The word ‘fibre’ frequently appears on cereal boxes and other packaged foods, yet many of us do not realise the importance of fibre in our diets for long-term health, weight control and disease prevention. Studies show that the vast majority of people do not eat nearly enough dietary fibre everyday.
So what is fibre?
Fibre is the part of plants that digestive enzymes cannot break down, though some is digested by bacteria in the colon. Most of it passes the entire way through the digestive system undigested. Fibre is found exclusively in plants as there is none in animal foods like meat, milk and eggs. It is calorie free, and because fibre absorbs water, it expands and helps us to feel fuller for longer and this benefits those trying to lose weight. Foods that is high in fibre also help to slow down the release of sugars in food by slowing down glucose absorption in the bloodstream and controlling blood sugar levels. This can help to control diabetes. Unlike whole fruits, fruit juices contain no fibre which is why they can promote unstable blood sugar levels and weight gain. High fibre foods are important for good health and eating more foods rich in fibre helps prevent constipation and to safeguard against other bowel problems. As there is plenty of fibre in whole plant foods such as fruit, vegetables, beans, lentils and whole grains, there should be no need to add extra fibre to your diet via supplements and processed foods.
We should all aim to eat a minimum of 24 grams of fibre daily. Studies have shown that eating more fibre dramatically decreases the risk of colon cancer. A huge 2003 study conducted by the European Prospective Investigation into Cancer and Nutrition (EPIC), collected data from 519,000 Europeans on fibre intake on colorectal cancer, and discovered that those who eat the most dietary fibre (34g per day) had a 42 percent lower risk of colorectal cancer than those consumed the least fibre (13g per day).
There are two main types of fibre, soluble and insoluble, and we need to eat foods that contain both to maintain a healthy digestive system.
Soluble Fibre can be digested by the body and can help to reduce the amount of cholesterol that in the blood. Beans, oats, and lentils are good sources of soluble fibre. Soluble fibre dissolves in the gut to form a jelly like substance. This fibre slows down the release of glucose into the blood stream. Soluble fibre in beans, lentils and oats help slow the digestion of food and therefore slow the blood sugar response. Insoluble fibre cannot be digested. It passes through your gut without being broken down, and it helps other foods to move through your digestive system more easily.
Insoluble Fibre keeps your bowels healthy, and helps prevent constipation, and other painful digestive problems. Foods containing soluble fibre include fruits such as bananas and apples, root vegetables such as carrots and potatoes, golden linseeds, oats, barley, rye and Psyllium (available in health food stores). Foods containing insoluble fibre include wholegrain bread, bran, wholegrain cereals, nuts and seeds, unprocessed whole foods and the rough part of fruit & vegetables.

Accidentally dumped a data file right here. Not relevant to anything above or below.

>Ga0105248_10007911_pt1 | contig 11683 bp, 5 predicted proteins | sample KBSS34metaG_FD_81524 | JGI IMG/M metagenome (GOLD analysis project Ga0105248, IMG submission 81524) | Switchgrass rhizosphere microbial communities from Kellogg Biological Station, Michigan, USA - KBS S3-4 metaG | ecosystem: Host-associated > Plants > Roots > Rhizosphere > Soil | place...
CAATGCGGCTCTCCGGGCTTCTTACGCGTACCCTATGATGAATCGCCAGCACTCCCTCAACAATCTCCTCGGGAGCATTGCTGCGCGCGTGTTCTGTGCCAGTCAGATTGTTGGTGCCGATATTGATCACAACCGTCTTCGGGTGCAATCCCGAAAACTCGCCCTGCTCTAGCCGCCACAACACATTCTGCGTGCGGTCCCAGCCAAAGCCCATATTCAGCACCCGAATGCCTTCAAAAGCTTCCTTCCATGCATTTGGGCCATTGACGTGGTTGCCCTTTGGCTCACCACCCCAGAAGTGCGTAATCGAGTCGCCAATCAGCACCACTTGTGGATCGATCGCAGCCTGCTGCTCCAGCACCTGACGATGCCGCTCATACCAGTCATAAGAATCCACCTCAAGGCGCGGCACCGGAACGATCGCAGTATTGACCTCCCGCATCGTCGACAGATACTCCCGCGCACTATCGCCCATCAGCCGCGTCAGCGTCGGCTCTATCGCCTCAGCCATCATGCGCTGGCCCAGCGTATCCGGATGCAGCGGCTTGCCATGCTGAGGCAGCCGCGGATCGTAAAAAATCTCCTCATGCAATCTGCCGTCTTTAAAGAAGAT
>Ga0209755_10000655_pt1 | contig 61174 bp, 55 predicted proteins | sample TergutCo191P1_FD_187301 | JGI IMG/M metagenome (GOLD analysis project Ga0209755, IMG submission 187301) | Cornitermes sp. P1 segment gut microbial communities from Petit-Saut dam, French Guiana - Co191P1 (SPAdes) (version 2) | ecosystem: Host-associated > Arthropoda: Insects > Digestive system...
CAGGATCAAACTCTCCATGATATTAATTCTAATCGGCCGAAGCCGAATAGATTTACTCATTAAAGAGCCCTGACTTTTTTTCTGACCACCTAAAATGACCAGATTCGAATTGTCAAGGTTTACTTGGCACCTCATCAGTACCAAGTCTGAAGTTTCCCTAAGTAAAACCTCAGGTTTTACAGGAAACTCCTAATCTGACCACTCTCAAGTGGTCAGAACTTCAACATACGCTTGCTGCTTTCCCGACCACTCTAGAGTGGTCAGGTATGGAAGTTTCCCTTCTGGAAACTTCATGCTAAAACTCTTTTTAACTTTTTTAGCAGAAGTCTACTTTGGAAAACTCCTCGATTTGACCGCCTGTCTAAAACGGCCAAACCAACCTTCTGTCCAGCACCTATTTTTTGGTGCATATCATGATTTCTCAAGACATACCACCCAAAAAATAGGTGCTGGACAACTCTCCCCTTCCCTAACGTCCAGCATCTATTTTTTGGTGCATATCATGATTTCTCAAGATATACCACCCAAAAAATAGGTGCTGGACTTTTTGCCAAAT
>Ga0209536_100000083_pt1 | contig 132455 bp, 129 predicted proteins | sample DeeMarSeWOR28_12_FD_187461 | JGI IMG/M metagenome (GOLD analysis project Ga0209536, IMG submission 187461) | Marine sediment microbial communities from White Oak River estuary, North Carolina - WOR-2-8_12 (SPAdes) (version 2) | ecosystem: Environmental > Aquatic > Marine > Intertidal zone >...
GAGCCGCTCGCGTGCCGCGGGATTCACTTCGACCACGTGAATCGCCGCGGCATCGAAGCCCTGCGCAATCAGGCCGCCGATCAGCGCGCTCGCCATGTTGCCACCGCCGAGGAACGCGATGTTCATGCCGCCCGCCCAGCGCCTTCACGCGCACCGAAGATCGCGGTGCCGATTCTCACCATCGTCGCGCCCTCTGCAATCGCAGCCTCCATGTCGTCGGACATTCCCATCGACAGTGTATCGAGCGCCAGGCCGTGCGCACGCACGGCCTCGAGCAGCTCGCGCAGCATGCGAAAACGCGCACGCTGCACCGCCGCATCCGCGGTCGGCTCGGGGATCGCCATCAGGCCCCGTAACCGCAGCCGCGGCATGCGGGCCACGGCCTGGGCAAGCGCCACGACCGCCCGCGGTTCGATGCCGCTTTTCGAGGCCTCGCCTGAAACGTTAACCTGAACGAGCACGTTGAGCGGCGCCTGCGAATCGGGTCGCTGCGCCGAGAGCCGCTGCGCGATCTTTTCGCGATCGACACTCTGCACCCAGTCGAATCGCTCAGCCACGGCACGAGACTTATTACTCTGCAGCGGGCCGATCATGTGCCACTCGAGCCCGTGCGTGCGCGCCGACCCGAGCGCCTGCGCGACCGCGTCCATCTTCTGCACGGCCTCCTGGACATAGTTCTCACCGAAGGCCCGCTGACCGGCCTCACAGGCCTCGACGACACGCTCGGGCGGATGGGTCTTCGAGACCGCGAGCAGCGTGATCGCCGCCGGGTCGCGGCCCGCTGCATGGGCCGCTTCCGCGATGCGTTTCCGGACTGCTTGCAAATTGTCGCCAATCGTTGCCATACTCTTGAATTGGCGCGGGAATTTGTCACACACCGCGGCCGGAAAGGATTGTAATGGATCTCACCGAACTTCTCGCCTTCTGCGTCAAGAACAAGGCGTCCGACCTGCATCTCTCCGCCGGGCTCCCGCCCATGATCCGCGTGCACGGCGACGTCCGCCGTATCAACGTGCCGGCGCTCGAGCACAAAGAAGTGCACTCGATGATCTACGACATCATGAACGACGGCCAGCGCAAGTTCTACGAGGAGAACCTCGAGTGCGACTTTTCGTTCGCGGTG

Dietary fibre lowers cholesterol levels and excess hormones in the body, and attaches to and deactivates dangerous cancer-causing substances. By continuously removing toxic matter out of the intestines, it can also prevent unhealthy bacteria from excessively breeding in the colon which hugely benefits overall health. Fibre is also essential for portion control, and therefore a huge help to those trying to shed a few pounds. By filling up on fresh, natural, whole plant foods, we can eat abundantly and never feel deprived because these foods have heaps of essential vitamins, minerals and filling fibre. Rather than spending money on expensive laxatives, most people simply need to increase their intake of fruit and vegetables for a properly functioning and healthy digestive tract. However, if you are trying to increase your intake of fibre, it is important to increase it gradually. A sudden increase can make you produce more wind, leave you feeling bloated, and cause stomach cramps. It is also important to make sure that you drink plenty of fluid. You should drink approximately 1.2 litres (six to eight glasses) of fluid a day, and more when you are exercising or in hot weather. If you have constipation it is important to increase your water intake as well as your fibre intake, plus some light exercise helps to get things moving again.
It is so simple to increase your intake of fibre everyday by choosing to include more fruit and vegetables, flaxseeds, beans, legumes and healthy whole grains in your diet and less animal foods. Make that commitment to your health today and reap the many long-term benefits.